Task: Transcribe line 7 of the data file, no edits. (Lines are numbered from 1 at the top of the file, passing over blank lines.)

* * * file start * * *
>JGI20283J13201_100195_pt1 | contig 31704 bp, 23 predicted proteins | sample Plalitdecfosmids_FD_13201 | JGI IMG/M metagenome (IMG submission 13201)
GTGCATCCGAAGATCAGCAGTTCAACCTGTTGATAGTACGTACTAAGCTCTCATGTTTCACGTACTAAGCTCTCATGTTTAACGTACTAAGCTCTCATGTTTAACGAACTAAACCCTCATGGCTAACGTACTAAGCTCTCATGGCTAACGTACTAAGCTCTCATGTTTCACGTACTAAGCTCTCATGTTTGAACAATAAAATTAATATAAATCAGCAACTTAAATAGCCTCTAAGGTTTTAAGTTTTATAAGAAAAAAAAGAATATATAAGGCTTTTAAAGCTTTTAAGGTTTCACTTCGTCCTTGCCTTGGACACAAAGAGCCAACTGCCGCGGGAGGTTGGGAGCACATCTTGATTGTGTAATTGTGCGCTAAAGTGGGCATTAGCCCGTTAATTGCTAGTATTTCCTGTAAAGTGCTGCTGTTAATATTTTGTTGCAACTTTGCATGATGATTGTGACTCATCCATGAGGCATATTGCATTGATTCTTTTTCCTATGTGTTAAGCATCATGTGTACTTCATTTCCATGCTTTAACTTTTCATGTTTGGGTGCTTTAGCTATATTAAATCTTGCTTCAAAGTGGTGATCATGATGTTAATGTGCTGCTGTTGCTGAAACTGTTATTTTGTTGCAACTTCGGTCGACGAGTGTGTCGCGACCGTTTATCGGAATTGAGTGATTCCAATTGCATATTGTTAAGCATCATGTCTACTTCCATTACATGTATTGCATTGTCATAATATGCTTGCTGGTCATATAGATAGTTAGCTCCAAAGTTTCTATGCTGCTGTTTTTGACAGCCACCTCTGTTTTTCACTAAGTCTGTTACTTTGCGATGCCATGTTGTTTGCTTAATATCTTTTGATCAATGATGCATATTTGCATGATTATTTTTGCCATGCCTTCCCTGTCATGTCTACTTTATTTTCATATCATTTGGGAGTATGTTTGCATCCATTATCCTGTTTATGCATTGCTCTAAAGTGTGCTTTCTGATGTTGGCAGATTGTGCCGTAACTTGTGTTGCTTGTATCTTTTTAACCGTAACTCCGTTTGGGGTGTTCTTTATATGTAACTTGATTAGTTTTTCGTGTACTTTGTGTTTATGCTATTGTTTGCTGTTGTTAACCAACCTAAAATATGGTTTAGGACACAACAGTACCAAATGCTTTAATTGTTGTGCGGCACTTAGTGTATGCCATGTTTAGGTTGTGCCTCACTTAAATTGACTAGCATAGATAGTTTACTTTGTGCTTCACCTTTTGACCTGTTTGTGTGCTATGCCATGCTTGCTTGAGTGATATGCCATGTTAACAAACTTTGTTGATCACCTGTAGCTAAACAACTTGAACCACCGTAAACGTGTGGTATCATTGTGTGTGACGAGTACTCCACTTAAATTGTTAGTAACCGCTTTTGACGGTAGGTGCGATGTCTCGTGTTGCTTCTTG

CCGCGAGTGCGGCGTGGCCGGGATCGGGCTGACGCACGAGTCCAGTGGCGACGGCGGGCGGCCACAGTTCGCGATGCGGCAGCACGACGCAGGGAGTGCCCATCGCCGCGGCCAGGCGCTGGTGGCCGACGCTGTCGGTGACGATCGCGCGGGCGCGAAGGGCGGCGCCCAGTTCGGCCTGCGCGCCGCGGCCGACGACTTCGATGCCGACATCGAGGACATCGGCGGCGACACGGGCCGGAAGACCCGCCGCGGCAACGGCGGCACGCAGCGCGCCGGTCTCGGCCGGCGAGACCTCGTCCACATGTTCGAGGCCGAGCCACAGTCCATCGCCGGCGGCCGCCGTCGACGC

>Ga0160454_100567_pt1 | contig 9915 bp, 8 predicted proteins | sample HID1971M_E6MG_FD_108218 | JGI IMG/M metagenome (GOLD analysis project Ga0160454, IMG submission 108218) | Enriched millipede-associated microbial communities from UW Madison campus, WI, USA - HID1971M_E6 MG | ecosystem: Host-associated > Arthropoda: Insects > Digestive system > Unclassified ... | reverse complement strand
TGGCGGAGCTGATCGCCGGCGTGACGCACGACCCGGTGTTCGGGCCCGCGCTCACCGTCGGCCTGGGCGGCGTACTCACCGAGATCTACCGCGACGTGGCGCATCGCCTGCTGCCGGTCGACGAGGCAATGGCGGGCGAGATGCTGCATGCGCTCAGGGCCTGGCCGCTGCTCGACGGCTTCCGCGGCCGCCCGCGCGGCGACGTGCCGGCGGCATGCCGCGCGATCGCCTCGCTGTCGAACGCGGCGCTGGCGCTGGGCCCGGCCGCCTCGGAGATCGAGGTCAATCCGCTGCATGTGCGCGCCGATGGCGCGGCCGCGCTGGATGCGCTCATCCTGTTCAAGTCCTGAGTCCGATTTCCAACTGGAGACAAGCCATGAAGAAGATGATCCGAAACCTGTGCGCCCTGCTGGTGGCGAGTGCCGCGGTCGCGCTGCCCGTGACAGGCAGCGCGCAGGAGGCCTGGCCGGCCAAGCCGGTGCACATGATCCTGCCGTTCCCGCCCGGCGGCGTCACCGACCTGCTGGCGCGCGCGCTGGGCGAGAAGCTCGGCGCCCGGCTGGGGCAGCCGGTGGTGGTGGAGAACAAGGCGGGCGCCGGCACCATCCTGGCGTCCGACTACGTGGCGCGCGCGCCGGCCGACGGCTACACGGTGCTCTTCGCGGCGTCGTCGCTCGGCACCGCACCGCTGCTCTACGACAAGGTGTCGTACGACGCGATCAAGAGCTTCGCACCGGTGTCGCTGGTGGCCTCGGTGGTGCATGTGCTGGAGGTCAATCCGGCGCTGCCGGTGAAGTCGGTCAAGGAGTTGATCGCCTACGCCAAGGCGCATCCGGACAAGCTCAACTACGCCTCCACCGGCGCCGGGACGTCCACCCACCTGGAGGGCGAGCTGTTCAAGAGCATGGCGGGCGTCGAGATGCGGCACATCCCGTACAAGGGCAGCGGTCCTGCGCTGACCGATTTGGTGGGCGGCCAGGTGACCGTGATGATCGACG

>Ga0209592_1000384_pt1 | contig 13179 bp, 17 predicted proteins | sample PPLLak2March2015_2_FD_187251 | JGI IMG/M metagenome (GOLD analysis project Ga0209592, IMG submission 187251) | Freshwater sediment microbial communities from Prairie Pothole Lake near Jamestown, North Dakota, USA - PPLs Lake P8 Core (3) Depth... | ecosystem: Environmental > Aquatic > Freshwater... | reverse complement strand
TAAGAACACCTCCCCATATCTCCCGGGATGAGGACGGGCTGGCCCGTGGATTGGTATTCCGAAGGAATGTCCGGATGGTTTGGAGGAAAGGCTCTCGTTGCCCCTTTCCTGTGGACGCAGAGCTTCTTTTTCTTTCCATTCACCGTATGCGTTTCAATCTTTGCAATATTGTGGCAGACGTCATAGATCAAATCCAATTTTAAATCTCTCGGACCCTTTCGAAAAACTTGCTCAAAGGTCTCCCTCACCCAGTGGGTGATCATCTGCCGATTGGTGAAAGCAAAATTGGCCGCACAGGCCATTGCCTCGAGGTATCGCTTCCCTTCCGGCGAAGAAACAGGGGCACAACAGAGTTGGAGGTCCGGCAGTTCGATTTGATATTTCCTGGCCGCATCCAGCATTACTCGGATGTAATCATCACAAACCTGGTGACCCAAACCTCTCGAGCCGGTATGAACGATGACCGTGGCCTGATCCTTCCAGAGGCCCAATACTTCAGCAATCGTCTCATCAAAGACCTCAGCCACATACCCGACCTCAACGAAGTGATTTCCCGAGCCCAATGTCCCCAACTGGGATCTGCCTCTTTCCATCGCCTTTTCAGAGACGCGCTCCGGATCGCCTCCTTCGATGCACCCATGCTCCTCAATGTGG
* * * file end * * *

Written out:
TAAGAACACCTCCCCATATCTCCCGGGATGAGGACGGGCTGGCCCGTGGATTGGTATTCCGAAGGAATGTCCGGATGGTTTGGAGGAAAGGCTCTCGTTGCCCCTTTCCTGTGGACGCAGAGCTTCTTTTTCTTTCCATTCACCGTATGCGTTTCAATCTTTGCAATATTGTGGCAGACGTCATAGATCAAATCCAATTTTAAATCTCTCGGACCCTTTCGAAAAACTTGCTCAAAGGTCTCCCTCACCCAGTGGGTGATCATCTGCCGATTGGTGAAAGCAAAATTGGCCGCACAGGCCATTGCCTCGAGGTATCGCTTCCCTTCCGGCGAAGAAACAGGGGCACAACAGAGTTGGAGGTCCGGCAGTTCGATTTGATATTTCCTGGCCGCATCCAGCATTACTCGGATGTAATCATCACAAACCTGGTGACCCAAACCTCTCGAGCCGGTATGAACGATGACCGTGGCCTGATCCTTCCAGAGGCCCAATACTTCAGCAATCGTCTCATCAAAGACCTCAGCCACATACCCGACCTCAACGAAGTGATTTCCCGAGCCCAATGTCCCCAACTGGGATCTGCCTCTTTCCATCGCCTTTTCAGAGACGCGCTCCGGATCGCCTCCTTCGATGCACCCATGCTCCTCAATGTGG